Collector’s Corner: Phil Toledano (AKA ‘Mister Enthusiast’) On 70s Patek & Boxy Cars
— Updated on 8 February 2023

Collector’s Corner: Phil Toledano (AKA ‘Mister Enthusiast’) On 70s Patek & Boxy Cars

— Updated on 8 February 2023
Randy Lai
Randy Lai

Even in a universe populated with as many weird and wonderful characters as that of watch culture, Phil Toledano (better known by his online pseudonym @misterenthusiast) is a veritable force of nature. The British-born concept artist, who spends most of his days working in and hooning around New York, is not your garden variety watch guy; with nary a Royal Oak Jumbo or GMT-II in his possession.

Rather, Toledano approaches watches with the same sort of gleeful abandon he does his other primary obsession – car collecting. A prolific and uproariously entertaining voice in that space (Hagerty Media even gave him his own podcast) he’s developed something of a reputation as an iconoclast: specialising in interesting vehicles of yore – jokingly referred to by the man himself as “ugly cars” – which have their roots in homologation and the Italian design boom of the 1970s.

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This predilection, for motors “designed for a reason other than [to just look] good,” has seen Toledano drive everything from Maserati Shamals (the “Baron of Boxflares”) to the Jaguar XJ220 – one of those great supercar-based oddities of the 1990s and source of the hilarious ‘Friends Getting Out of the XJ’ Instagram series.

In our first ‘Collector’s Corner’ of 2023, Boss Hunting has a quick chinwag with Toledano to find out – amongst other things – what the self-described bastardo has been collecting of late; why certain aspects of watch culture really grind his gears; and which mid-engine rally car he’d take into the grimdark days of a hypothetical apocalypse.

Collector’s Corner: Phil Toledano (a.k.a. ‘Mister Enthusiast’) On Obscure Patek And Boxy Cars

Randy Lai: It’s a banal way to start, but we have to ask – how did you get into watches in the first place?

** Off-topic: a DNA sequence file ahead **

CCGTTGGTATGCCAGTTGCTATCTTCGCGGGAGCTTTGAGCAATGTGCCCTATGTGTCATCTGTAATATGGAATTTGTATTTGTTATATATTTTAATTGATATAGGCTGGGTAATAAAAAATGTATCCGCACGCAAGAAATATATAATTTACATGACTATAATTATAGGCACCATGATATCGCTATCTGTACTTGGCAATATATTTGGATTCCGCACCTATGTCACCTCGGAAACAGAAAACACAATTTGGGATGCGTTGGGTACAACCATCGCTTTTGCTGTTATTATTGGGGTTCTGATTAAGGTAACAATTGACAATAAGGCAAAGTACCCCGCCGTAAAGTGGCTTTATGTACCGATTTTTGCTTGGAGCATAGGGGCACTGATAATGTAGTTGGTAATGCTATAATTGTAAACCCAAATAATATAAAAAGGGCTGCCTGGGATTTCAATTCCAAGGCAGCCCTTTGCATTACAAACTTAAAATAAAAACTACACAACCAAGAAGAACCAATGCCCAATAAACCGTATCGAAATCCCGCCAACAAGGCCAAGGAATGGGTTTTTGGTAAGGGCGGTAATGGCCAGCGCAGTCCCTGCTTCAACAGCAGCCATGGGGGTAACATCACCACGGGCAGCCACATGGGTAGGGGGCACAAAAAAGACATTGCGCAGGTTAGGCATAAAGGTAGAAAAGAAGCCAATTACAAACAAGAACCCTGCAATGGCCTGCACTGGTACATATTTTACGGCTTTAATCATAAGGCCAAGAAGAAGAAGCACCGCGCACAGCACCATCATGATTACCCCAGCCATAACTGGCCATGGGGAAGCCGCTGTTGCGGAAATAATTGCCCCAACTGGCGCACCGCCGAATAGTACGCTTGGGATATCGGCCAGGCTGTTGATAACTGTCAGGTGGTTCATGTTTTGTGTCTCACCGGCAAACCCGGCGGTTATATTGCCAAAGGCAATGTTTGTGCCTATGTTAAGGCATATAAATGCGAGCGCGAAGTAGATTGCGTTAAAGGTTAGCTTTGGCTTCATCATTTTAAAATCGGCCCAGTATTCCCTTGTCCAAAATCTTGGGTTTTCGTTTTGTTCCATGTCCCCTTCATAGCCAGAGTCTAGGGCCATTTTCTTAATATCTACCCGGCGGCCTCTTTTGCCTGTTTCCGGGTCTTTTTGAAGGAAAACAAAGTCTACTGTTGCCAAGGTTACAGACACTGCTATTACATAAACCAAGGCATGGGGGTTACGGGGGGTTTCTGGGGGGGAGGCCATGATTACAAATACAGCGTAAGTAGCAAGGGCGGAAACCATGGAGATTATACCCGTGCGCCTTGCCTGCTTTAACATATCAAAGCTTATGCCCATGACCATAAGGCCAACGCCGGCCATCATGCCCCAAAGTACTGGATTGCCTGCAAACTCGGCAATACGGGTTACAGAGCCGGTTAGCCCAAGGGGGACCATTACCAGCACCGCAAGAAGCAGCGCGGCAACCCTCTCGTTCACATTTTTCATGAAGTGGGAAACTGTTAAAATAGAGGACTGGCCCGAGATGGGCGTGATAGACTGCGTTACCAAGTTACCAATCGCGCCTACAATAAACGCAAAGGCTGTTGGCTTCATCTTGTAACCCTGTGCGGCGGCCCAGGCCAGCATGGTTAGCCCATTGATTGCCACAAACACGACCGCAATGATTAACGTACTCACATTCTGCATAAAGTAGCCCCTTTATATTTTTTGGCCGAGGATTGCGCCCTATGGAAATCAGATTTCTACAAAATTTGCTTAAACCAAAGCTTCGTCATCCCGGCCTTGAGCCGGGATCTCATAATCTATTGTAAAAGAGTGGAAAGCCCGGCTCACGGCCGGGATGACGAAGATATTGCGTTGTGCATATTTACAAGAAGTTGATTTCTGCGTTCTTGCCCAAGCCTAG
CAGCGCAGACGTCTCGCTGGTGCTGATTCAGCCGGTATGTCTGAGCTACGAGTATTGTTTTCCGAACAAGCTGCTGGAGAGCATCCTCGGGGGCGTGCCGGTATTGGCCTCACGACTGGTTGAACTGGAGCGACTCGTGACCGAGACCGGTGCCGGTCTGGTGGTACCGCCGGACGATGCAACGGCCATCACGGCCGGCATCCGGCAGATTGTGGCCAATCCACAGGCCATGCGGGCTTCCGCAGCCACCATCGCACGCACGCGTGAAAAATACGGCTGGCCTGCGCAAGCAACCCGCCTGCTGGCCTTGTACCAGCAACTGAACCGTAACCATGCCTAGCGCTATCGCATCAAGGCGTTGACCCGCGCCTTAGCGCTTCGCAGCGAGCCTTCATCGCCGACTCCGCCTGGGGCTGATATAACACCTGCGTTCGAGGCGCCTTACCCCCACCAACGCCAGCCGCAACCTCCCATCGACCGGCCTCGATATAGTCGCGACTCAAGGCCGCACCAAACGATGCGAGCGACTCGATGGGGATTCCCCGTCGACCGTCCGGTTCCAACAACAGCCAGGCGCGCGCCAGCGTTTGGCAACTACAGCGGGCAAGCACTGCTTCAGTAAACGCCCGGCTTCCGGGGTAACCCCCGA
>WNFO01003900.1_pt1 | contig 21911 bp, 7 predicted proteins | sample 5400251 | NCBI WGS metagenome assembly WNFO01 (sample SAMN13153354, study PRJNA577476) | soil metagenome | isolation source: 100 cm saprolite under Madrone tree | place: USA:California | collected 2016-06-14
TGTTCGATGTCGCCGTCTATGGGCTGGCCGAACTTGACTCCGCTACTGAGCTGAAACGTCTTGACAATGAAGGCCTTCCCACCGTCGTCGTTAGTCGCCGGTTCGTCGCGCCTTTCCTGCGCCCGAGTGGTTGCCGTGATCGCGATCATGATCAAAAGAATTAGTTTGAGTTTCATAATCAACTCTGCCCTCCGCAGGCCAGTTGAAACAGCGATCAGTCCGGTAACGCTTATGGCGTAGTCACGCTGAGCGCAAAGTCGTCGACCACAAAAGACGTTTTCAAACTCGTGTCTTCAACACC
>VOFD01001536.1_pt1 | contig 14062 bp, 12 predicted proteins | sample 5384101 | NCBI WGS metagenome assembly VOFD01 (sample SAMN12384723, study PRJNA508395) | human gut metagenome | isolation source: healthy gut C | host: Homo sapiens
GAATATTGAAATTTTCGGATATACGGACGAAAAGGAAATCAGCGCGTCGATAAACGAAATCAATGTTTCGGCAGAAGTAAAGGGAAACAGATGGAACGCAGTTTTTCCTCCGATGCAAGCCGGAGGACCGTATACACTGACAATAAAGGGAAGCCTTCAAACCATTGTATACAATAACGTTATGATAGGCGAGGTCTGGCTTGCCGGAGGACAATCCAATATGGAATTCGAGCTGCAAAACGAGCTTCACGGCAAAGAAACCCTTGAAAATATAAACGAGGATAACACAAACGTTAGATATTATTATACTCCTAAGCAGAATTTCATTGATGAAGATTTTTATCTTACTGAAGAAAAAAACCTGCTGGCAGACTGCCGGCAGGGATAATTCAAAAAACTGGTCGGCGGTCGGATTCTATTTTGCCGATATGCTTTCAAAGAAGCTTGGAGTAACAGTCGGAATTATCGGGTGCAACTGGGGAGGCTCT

Phil Toledano: I’ve been a vintage car collector for a while now, but have always resisted the cliché of collecting cars and watches. That is, until I sold a car in my collection to somebody who was hugely into watches – we became friends soon after and I now blame him for sucking me down the wormhole.

RL: Over the years, has your taste in collecting changed? Or are you still devotedly – in your own words – a “pathological contrarian”?

Phil Toledano watches

PT: I’ve always stayed a contrarian but my taste has also changed quite substantially in the 8 years that I’ve been collecting. I started off with Lemania; I was (and still am) a huge fan of vintage Breitling; I had a decent [military] watch collection for a while; until finally, I washed up on the shores of pre-Daytona Rolex and 1970s Patek Philippe.

RL: All throughout your watch collecting journey, what’s one element of ‘the culture’ you could do with less of?

PT: I suppose…the horological Cold War mentality that is prevalent between certain types of collectors (for whom ‘collecting’ isn’t about weapons-grade nerdery, but rather just another opportunity to showcase one’s bottomless bank account).

RL: What’s one piece of essential advice you’d dispense to younger enthusiasts who are just starting to get into watches?

PT: “Buy who you are, not who everybody else is.”

RL: Like a number of other venerable watch collectors, you’re also a massive ‘car guy’. Is there any overlap in your approach to collecting, say, old Group B cars and oddball mechanical watches?

PT: Certainly! I’m always trying to look wherever few to no other people are. It’s no fun showing up to the horological sausage party wearing the same thing as a dozen other people.

RL: What’s the biggest change watch culture/the broader industry has undergone since you started collecting?

Phil Toledano watches

PT: For me, it’s been less than 10 years but – until recently – everything seems to have gotten very speculative.

RL: What is the most egregious example of a watch many other enthusiasts love which you simply can’t get into?

PT: Modern Rolex Daytonas. They’re the definition of a ‘nice’ watch: neither rare, nor particularly imaginative. For me, a healthy dose of artistic imagination is crucial to collecting.

RL: Tell us a little about your most recent watch purchase.

PT: A Patek Ref. 3733 dated to 1972, with a lapis dial. I’ve been hunting for this particular example for years.

RL: In a hypothetical ‘house on fire’ situation – what’s the one watch and car combination you’d immediately try to salvage?

PT: Hmmm…likely my Patek Beta 21 and Lancia 037.

RL: To finish, do you have an ‘endgame’ in mind for your collection?

PT: Sadly not – my appetite to waste money on useless and/or obscure wristwatches just keeps growing…

Phil Toledano watches

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Randy Lai
Following 6 years in the trenches covering consumer luxury across East Asia, Randy joins Boss Hunting as the team's Commercial Editor. His work has been featured in A Collected Man, M.J. Bale, Soho Home, and the BurdaLuxury portfolio of lifestyle media titles. An ardent watch enthusiast, boozehound and sometimes-menswear dork, drop Randy a line at [email protected].


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